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Painting Acrylic Sheet
The superior clarity and long-term durability of acrylic sheet allow for easy painting and printing of fabricated signs, displays and other decorative items. However, simply choosing to use the material is not enough to guarantee success. With that in mind, the following guidelines and the correct supplies will help you produce high-quality acrylic sheet products.


A variety of paints specifically designed for acrylics are commercially available. Most are supplied as concentrates and require thinning to obtain the correct viscosity.

As a rule, use mild thinner consisting of an alcohol blend, rather than one containing aromatic hydrocarbons, such as benzene and toluene. Always follow the paint suppliers’ recommendations about the amount and type of thinner.

Acrylic sheet’s extraordinary transparency allows for back-painting (i.e. applying paint to the side of the material not exposed to weather). The unpainted outer surface of the sheet provides weather protection for the paint. If you must paint the outer surface, apply a suitable protective coating over the paint.

Spraying Systems

Use any efficient, atomizing spray gun system that uniformly distributes paint. Consult your suppliers regarding the equipment you need for a particular application.

To obtain enough atomizing air, the available line pressure should be in the range of 414 to 621 kilopascals (60 to 90 psig). Use a 7.6-m (25-ft) long, minimum 8-mm (0.3- in.) diameter hose to avoid pressure drops in the line.

The air compressor should be large enough to provide the volume and pressure required for all spray guns.

Water and oil in the atomizing air will spot the paint and cause uneven distribution. To prevent this problem, use water and oil traps in the line.

Metal screen strainers at the pressure tank and spray gun will ensure equipment cleanliness, which is also crucial to uniform paint dispersion. Clean these items and the spray gun daily.

Install an adequately vented spray booth that is large enough to house your biggest work piece. Use a light box to judge paint uniformity on transparent plastics. Be sure the light box conforms to building code regulations for a spray painting area.

Fabrication Techniques

Fabricating acrylic sheet using incorrect techniques prior to painting may cause stress in the material. This can result in crazing (i.e. numerous tiny cracks) after painting. You can eliminate crazing by following the manufacturers’ recommendations for fabricating acrylic sheet.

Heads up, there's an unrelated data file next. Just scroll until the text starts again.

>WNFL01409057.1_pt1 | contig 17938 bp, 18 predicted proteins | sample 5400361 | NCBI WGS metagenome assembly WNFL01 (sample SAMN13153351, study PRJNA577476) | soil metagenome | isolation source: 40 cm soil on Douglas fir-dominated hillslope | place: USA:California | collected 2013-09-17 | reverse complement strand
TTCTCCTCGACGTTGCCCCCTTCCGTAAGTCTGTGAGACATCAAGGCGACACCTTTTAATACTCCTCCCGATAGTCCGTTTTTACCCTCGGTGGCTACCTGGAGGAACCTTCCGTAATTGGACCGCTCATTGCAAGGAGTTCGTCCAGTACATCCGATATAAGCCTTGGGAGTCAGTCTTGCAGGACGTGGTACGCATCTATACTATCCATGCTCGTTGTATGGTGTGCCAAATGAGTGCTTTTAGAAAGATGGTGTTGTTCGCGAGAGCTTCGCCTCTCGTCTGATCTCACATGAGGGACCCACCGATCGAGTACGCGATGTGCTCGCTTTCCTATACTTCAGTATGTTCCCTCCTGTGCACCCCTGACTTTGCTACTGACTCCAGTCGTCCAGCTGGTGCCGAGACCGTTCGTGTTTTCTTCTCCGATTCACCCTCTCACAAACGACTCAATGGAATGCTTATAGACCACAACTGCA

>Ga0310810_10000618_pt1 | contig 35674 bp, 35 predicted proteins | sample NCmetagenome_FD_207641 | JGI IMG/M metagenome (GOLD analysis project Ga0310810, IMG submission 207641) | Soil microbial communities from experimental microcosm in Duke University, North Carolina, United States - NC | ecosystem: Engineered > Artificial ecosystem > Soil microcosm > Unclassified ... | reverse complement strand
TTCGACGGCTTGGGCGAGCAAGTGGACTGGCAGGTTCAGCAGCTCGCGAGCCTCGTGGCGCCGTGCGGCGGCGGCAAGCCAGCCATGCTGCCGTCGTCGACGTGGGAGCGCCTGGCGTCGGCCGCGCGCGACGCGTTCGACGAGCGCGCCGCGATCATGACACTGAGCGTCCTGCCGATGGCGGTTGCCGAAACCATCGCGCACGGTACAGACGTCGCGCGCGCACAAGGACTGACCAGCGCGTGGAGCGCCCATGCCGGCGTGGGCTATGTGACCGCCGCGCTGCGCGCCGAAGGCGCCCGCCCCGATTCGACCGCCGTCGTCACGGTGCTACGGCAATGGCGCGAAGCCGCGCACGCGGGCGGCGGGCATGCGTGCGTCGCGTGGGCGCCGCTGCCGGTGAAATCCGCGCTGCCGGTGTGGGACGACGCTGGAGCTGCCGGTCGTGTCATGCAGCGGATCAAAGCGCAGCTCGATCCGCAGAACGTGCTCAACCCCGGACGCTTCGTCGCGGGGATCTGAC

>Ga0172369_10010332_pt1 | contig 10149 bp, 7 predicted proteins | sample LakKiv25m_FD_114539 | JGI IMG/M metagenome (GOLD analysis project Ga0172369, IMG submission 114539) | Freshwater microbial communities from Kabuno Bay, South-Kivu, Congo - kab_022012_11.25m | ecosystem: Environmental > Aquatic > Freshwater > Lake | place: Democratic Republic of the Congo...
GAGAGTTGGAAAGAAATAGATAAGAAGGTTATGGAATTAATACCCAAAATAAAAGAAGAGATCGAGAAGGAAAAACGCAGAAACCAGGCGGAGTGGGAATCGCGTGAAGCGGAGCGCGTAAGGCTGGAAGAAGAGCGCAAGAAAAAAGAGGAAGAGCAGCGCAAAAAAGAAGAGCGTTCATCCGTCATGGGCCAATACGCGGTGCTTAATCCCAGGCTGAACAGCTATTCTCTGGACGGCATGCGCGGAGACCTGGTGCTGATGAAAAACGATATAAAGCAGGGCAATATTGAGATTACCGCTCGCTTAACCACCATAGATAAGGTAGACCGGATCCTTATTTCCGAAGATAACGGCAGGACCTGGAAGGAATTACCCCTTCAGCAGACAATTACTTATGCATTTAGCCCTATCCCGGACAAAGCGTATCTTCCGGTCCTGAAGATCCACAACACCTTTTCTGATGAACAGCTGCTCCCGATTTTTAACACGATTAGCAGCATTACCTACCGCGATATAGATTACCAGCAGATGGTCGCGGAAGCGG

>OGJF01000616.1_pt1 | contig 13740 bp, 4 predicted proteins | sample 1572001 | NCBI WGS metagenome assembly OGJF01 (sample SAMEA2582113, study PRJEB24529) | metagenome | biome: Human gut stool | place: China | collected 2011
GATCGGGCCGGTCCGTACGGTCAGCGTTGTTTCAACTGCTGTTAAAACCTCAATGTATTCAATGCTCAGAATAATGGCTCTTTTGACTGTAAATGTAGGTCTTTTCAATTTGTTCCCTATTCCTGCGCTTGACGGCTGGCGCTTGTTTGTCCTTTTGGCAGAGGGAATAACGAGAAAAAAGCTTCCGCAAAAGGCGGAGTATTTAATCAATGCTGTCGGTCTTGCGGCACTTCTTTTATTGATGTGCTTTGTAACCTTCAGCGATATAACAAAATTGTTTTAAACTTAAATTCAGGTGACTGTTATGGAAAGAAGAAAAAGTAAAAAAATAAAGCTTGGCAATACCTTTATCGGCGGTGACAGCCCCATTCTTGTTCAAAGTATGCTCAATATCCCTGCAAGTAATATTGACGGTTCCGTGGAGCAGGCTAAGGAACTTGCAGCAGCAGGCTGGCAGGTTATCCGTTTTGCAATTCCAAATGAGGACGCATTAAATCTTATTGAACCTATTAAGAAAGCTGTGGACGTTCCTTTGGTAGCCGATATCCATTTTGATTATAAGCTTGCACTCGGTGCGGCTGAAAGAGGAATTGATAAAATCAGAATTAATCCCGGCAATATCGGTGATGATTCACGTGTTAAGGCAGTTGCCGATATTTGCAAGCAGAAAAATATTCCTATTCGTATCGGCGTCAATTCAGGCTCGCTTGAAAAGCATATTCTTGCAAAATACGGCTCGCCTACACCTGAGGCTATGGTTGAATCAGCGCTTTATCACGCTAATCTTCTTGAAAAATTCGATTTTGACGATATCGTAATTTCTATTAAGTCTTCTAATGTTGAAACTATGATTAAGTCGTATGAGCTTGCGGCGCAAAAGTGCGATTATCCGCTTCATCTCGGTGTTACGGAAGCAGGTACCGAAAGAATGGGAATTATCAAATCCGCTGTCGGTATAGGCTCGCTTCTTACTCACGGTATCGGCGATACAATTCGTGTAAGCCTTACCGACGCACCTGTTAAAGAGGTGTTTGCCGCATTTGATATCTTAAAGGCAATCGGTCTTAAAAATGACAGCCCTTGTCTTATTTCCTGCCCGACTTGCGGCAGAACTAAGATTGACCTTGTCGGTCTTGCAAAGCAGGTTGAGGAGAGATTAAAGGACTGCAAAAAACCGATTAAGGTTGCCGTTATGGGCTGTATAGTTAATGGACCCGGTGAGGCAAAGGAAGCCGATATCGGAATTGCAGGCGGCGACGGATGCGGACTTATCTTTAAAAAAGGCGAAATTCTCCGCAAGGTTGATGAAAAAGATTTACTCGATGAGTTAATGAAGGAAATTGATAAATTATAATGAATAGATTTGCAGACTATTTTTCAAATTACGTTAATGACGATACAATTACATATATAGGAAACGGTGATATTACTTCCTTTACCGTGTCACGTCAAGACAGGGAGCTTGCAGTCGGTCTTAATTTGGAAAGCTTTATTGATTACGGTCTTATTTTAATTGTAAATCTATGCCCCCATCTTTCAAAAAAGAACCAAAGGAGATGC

Always clean acrylic sheet before painting. This will remove dust and assure paint adherence.

Use special care in cleaning, as acrylic sheet is sensitive to solvents, such as aromatic hydrocarbons, concentrated alcohols and ketones. Clean parts with a solution of distilled water and 25 percent denatured alcohol.

For stains such as those caused by oil or grease, use stronger cleaning agents, like hexane, aliphatic naphtha or kerosene. Make sure the sheet is fully dry before painting.

Static Neutralization

It is important to neutralize electric or static charges that can accumulate on the sheet’s surface and attract dust before painting. Dust on the sheet causes paint agglomeration and uneven layers.

Since tearing the masking off the sheet will create a static charge, all acrylic pieces should be treated with an ionizing air gun, which safely and effectively neutralizes electric charges. Wiping the sheet with a damp, lint-free cloth or cleaning with a diluted alcohol-water solution is also effective.

Avoid anti-static cleaners. They can leave a residue and cause paint adhesion problems.


Acrylic sheet’s paper masking is commonly used as a protective layer while spray painting flat signs. However, paint manufacturers also distribute liquid maskants, which are often used to spray designs onto acrylic sheet.

Maskant is supplied as a thick liquid, consisting of water-soluble latex resins in a solution. It is applied through the use of air (or airless) atomizing spray equipment. Being a water solution, it must be stored at above 0º C (32° F), to prevent freezing.

Clogging may occur, due to dried film mixed with the solution. You can prevent this problem with a special nozzle— available from paint equipment suppliers—that reverses the flow and cleans out the buildup.

Spray the maskant on evenly to a wet film thickness of 250 to 300 microns (10 to 12 mils). It will dry to above 100 to 125 microns (4 to 5 mils).

Maskant Drying

Drying time is usually about two hours. However, it is better to plan for overnight drying to assure complete evaporation.